Industry Insiders Weigh In On Watson/Einstein Partnership

Salesforce and IBM caused a stir in the cloud market this week when the two tech giants announced plans to develop joint solutions that incorporate the artificial intelligence capabilities of both companies. 

Two of the biggest names in artificial intelligence, Salesforce’s Einstein and IBM’s Watson will join forces to deliver several integrated solutions by the end of the year. Marketers can benefit from combining Salesforce’s CRM-driven customer data with IBM’s unstructured data sources, ranging from financial and retail data to weather information, to glean new business intelligence and target customers more effectively.

The IBM Watson API will be integrated into Salesforce during the second half of the year, with pricing expected upon initial release. An IBM Weather Lightning Component -- powered by the The Weather Company, owned by IBM -- will also be released on the Salesforce AppExchange during the same period.



Bluewolf, a long-time Salesforce partner and implementation consulting service, will also establish a new practice specializing in the combined solutions that IBM Watson and Salesforce Einstein offer. Bluewolf was acquired by IBM in May 2016 for a reported $200 million.

Since IBM and Salesforce share as many as 5000 enterprise customers, “this partnership makes sense from the standpoint of being driven by market demand,” says Stephanie Trunzo, COO and chief digital officer at PointSource. 

Global artificial intelligence revenue is predicted to grow substantially from $643.7 million in 2016 to $38.8 billion by 2025, according to Research and Markets. The research firm expects sizable growth across six cornerstone AI technologies: machine learning, deep learning, computer vision, natural language processing, machine reasoning and strong AI.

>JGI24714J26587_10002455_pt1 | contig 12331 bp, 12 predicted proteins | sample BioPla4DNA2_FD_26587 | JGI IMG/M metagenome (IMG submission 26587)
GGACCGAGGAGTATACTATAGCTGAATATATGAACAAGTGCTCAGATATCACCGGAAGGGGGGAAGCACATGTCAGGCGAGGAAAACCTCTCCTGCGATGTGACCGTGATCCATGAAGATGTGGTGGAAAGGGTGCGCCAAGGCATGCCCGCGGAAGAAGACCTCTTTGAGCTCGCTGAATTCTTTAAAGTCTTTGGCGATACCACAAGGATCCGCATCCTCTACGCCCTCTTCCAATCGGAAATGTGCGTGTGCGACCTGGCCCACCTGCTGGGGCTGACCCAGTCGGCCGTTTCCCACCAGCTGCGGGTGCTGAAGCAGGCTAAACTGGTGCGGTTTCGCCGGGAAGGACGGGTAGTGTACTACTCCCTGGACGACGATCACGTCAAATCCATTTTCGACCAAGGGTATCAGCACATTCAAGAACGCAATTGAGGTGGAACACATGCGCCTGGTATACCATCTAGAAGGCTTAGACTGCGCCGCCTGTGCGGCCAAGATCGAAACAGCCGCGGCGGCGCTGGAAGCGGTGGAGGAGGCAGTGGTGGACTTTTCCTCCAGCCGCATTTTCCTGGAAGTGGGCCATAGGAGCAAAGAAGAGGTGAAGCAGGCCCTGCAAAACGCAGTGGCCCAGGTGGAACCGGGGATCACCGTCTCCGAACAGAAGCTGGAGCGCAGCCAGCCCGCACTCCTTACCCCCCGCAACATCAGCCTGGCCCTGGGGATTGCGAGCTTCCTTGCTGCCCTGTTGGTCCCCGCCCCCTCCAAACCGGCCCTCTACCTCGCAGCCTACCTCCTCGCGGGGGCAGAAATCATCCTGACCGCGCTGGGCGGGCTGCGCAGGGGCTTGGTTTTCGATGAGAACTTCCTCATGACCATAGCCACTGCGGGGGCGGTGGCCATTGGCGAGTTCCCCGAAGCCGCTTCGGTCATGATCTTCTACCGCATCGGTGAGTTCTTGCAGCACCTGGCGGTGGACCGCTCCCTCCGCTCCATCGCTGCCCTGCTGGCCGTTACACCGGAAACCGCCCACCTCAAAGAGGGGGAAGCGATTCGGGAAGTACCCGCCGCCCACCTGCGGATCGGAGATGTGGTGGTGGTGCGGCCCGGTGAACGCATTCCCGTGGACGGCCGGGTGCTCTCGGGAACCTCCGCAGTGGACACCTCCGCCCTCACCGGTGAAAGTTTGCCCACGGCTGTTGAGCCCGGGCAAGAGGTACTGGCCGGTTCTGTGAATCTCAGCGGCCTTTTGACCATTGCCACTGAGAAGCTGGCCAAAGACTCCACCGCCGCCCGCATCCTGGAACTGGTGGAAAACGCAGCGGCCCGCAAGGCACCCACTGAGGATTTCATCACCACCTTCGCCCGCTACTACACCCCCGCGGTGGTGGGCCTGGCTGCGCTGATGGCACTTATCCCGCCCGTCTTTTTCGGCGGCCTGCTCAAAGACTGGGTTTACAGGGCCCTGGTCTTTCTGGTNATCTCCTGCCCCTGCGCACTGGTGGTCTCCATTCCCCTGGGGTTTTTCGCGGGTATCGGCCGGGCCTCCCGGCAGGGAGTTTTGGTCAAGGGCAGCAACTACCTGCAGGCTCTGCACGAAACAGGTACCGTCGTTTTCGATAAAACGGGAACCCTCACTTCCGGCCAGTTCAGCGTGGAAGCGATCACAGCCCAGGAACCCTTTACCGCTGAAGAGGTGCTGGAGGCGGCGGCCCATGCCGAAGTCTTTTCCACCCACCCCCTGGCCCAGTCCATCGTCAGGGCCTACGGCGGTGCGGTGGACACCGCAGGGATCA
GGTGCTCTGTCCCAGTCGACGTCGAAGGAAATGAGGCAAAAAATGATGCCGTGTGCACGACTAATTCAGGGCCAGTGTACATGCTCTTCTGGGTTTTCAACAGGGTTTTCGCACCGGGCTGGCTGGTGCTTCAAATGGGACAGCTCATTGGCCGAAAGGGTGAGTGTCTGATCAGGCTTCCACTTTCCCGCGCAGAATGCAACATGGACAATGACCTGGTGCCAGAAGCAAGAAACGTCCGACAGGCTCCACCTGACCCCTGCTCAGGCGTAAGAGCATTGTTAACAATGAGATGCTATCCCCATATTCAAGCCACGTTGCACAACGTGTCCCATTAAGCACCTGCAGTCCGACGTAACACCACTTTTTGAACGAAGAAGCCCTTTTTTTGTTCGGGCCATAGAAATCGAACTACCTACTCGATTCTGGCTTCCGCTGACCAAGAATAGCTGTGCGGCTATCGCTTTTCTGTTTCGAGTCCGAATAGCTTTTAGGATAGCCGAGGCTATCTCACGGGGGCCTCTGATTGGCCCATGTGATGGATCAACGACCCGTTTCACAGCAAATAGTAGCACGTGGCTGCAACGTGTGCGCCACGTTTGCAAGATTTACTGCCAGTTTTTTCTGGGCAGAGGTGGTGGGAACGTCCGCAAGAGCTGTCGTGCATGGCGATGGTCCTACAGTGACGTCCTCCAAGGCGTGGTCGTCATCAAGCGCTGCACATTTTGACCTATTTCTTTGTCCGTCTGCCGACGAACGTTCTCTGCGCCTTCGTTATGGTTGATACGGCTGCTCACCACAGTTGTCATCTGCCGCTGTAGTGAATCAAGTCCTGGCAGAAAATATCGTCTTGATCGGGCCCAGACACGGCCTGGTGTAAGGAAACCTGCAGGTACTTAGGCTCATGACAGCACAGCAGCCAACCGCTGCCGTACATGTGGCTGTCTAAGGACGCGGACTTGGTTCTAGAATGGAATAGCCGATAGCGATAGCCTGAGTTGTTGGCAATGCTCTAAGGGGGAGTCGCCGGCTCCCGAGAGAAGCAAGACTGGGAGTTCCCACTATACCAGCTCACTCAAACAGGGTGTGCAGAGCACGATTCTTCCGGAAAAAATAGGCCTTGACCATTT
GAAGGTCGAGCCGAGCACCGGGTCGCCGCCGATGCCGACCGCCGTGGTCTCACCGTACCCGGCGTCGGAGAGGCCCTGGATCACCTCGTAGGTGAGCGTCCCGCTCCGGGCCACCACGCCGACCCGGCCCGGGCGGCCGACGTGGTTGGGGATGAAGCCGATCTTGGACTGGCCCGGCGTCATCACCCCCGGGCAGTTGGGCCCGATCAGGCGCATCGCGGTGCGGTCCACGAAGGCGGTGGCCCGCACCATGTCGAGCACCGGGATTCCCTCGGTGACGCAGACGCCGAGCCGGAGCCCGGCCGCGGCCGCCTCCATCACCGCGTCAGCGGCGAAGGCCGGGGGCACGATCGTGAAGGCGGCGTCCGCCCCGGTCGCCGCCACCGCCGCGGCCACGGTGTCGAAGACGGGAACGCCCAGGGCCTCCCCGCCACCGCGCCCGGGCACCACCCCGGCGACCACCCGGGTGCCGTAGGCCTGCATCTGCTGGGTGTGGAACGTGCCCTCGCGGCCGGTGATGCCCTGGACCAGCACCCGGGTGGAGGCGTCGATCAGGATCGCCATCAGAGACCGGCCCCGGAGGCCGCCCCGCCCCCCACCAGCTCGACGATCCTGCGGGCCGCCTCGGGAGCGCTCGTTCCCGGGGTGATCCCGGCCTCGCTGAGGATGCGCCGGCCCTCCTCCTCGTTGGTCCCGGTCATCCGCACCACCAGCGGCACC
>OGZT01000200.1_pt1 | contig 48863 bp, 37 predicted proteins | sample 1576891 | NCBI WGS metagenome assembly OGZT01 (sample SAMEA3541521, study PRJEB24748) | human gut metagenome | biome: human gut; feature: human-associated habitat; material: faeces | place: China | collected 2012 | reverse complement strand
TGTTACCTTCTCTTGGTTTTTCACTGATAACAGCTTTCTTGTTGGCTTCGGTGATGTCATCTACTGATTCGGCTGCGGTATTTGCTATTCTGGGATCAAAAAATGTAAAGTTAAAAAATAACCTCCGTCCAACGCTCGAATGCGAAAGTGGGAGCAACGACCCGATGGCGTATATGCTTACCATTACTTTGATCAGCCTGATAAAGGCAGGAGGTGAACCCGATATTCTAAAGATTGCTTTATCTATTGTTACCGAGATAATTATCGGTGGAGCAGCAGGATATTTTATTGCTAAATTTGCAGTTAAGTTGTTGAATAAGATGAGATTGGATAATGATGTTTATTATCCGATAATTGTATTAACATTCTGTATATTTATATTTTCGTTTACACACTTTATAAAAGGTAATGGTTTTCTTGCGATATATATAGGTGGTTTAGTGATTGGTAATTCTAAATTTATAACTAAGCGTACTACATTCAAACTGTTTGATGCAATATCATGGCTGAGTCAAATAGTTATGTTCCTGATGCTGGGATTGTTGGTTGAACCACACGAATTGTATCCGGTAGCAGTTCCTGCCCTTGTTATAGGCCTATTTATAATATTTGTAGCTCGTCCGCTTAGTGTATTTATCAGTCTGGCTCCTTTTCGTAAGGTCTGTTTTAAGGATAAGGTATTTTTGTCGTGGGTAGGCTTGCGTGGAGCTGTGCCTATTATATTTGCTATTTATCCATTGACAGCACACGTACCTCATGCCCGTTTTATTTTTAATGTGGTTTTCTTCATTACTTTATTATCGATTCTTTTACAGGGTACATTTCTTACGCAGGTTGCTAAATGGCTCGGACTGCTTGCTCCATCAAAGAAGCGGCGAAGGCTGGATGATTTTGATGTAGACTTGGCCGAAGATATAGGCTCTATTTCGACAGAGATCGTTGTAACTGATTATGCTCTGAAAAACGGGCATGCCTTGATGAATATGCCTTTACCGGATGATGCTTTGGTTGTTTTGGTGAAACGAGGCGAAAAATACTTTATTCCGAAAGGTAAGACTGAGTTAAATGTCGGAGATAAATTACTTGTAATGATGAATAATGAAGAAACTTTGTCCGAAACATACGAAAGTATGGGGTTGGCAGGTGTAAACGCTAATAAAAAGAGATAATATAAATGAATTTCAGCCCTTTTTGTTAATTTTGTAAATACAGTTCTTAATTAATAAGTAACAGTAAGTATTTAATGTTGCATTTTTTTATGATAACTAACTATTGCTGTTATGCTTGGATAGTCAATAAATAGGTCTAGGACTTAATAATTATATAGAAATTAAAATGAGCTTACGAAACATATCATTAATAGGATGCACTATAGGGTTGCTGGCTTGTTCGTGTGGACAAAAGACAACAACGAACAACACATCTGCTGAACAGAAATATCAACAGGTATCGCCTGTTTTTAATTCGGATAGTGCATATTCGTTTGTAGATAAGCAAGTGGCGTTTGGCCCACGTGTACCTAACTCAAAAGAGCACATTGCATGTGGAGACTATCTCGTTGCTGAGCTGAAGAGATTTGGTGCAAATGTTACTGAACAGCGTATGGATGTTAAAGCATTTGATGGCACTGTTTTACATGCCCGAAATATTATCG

“Salesforce will benefit greatly from expanding the depth of their platform with more robust capabilities from a smart cognitive play,” continues Trunzo. “Watson providing contextual and personalized learnings from CRM means the ability to better target consumers, and even get smarter about how people prefer to be communicated with, uncovering synergies for cross-selling and connecting the dots between relationships.”

“The goal for marketers has always been relevant, contextual experiences, but the path to 1-to-1 personalization can be long and expensive,” says Scott Webb, president of Chicago-based digital services and solutions firm Avionos. ”With Einstein and Watson joining forces, marketers can accelerate AI-driven experiences well beyond what traditional rules-based segmentation can accomplish.”

Avionos partnered with both IBM and Salesforce for a recent marketing campaign for Kellogg’s Bear Naked, a granola company. Avionos integrated IBM’s Chef Watson into Salesforce while creating a personalized ecommerce portal where customers could create their own unique blends of granola.

“The solution combined traditional customer analytics in Salesforce with a massive inventory of ingredients and recipes in Watson to provide real-time suggestions and feedback on individual consumers' choice of customized granola,” says Webb. 

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